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Python Python Basics All Together Now Handle Exceptions

The final code gives an invalid literal error message when using a spelled out number. How do I prevent that message?

I am spelling out a number i.e. "Four" instead of "4" and I am getting an error message that says invalid literal.

Lucas Taylor
Lucas Taylor
125 Points

Can you please post an example or piece of the code?

The code looks like this:

while tickets_remaining >= 1:
print("There are {} tickets remaining.".format(tickets_remaining))
name = input("What is your name? ") tickets_requested = input("Hello, {}! How many tickets would you like to order for the show? ".format(name)) #Expect Value Error try: tickets_requested = int(tickets_requested) if tickets_requested > tickets_remaining: raise ValueError("I'm sorry, we only have {} tickets remaining.".format(tickets_remaining)) except ValueError as err: print("Oh no! We ran into an issue. {} Try again!".format(err))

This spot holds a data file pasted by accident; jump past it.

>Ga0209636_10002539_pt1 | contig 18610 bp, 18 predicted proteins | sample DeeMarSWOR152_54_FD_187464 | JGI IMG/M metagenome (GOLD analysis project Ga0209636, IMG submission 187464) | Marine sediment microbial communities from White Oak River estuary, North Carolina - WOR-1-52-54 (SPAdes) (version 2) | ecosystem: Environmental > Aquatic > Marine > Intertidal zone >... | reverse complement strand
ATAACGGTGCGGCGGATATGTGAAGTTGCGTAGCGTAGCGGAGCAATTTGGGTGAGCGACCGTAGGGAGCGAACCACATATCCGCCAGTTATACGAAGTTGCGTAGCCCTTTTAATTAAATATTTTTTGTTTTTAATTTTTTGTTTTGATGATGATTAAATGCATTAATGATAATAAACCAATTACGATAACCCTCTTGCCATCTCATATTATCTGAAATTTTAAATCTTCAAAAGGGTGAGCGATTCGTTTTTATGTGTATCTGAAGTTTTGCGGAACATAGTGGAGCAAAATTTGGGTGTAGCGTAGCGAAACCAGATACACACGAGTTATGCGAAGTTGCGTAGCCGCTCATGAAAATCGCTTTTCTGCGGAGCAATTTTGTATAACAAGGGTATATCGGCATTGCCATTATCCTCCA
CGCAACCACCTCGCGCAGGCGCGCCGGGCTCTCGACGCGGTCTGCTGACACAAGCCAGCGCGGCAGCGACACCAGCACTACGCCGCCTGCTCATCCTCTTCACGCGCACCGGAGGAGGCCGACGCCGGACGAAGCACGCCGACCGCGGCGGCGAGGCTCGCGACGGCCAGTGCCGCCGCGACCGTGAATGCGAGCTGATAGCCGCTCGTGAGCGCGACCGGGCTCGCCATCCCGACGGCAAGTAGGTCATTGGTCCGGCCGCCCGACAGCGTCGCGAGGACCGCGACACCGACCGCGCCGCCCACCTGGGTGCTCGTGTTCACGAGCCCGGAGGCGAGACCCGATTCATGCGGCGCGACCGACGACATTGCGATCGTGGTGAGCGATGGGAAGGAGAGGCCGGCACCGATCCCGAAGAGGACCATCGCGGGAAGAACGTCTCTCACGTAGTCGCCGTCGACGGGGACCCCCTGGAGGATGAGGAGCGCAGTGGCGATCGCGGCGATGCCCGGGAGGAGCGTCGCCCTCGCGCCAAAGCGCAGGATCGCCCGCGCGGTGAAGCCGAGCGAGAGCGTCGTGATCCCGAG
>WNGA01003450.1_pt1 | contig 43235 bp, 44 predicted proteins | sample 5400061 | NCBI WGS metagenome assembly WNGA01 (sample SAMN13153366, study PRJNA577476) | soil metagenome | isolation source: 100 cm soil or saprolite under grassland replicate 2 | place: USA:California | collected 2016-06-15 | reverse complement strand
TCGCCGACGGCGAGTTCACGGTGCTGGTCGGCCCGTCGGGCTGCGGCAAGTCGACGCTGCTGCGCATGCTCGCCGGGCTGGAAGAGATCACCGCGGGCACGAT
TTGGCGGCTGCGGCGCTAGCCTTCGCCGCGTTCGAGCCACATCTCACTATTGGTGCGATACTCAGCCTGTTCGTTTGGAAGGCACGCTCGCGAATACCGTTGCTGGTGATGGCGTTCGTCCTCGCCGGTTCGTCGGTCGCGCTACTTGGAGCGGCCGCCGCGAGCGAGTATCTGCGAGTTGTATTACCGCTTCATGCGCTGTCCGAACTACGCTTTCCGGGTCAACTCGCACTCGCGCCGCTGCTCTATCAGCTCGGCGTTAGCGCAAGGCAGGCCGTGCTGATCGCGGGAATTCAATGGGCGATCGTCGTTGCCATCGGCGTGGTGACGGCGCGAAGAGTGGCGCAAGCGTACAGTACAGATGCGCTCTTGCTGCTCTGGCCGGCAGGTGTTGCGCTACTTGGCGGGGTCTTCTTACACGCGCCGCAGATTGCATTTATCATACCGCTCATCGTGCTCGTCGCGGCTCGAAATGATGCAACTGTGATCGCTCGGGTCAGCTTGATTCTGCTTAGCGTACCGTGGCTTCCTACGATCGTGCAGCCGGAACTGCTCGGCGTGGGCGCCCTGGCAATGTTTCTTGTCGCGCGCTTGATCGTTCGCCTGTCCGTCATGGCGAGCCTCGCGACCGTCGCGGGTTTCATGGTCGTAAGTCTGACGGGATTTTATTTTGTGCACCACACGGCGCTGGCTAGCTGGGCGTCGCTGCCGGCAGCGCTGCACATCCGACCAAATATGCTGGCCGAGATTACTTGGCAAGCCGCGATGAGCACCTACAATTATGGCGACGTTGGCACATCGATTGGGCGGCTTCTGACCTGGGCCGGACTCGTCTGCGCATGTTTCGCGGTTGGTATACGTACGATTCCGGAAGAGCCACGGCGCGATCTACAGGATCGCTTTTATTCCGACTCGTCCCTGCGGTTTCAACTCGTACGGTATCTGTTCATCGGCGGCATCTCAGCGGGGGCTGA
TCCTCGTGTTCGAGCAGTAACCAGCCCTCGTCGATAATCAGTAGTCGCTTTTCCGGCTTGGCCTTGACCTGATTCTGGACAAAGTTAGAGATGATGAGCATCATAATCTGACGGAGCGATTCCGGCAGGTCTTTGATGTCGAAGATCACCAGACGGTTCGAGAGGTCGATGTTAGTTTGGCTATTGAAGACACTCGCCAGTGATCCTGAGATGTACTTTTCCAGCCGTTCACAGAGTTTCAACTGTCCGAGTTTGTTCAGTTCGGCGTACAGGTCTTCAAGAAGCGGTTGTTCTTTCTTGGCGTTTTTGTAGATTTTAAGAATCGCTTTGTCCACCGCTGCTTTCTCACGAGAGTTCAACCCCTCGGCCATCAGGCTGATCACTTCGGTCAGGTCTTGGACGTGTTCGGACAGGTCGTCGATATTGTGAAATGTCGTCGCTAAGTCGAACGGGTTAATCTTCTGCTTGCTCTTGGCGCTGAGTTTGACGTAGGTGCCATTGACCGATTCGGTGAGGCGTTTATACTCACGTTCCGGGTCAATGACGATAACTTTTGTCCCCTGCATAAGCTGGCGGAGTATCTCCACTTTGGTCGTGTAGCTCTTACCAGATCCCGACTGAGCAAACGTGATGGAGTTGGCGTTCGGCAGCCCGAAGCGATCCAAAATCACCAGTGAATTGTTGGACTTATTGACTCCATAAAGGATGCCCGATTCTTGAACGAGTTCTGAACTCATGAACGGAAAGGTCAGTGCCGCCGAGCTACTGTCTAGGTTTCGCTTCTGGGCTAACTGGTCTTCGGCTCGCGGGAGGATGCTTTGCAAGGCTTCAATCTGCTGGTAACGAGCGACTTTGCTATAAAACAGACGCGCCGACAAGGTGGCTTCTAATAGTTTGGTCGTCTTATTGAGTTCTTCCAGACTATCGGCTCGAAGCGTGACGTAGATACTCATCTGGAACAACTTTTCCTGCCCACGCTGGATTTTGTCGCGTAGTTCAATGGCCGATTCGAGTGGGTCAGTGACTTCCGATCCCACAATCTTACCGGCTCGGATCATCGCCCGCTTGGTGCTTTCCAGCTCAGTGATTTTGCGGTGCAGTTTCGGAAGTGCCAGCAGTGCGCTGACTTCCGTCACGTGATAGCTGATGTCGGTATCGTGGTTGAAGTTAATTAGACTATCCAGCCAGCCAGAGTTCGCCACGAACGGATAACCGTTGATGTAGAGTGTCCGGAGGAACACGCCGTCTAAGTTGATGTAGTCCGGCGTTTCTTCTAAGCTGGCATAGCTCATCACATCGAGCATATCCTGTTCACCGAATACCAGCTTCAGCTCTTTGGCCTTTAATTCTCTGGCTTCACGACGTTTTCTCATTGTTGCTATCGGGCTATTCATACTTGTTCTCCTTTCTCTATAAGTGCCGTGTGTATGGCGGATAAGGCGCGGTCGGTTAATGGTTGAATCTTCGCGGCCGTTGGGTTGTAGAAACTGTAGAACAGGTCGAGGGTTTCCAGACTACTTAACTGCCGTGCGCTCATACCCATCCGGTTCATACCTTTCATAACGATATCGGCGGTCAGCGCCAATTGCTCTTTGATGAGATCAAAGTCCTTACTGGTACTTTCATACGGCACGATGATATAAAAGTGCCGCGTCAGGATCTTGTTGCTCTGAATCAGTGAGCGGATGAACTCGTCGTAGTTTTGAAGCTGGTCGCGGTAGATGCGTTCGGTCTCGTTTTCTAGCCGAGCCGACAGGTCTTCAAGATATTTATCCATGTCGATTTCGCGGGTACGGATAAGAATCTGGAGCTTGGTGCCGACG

The error looks like this:

treehouse:~/workspace$ python masterticket.py

There are 100 tickets remaining.
What is your name? dan
Hello, dan! How many tickets would you like to order for the show? four
Oh no! We ran into an issue. invalid literal for int() with base 10: 'four' Try again!
There are 100 tickets remaining.
What is your name?

Sorry the indenting didn't copy over as expected.

1 Answer

Steven Parker
Steven Parker
229,645 Points

The "int(tickets_requested)" function converts a string made of digits (like "4") into a number (4). But it does not recognize words and that causes a "valueError" to be raised. Your "except" catches this and returns the message you see.

You can easily change the message (or eliminate it), but if you want to convert a word into a number you will need to use a different function to process the input. There's no built-in for this in Python itself, but some user-created modules can be found online. One example is called word2number.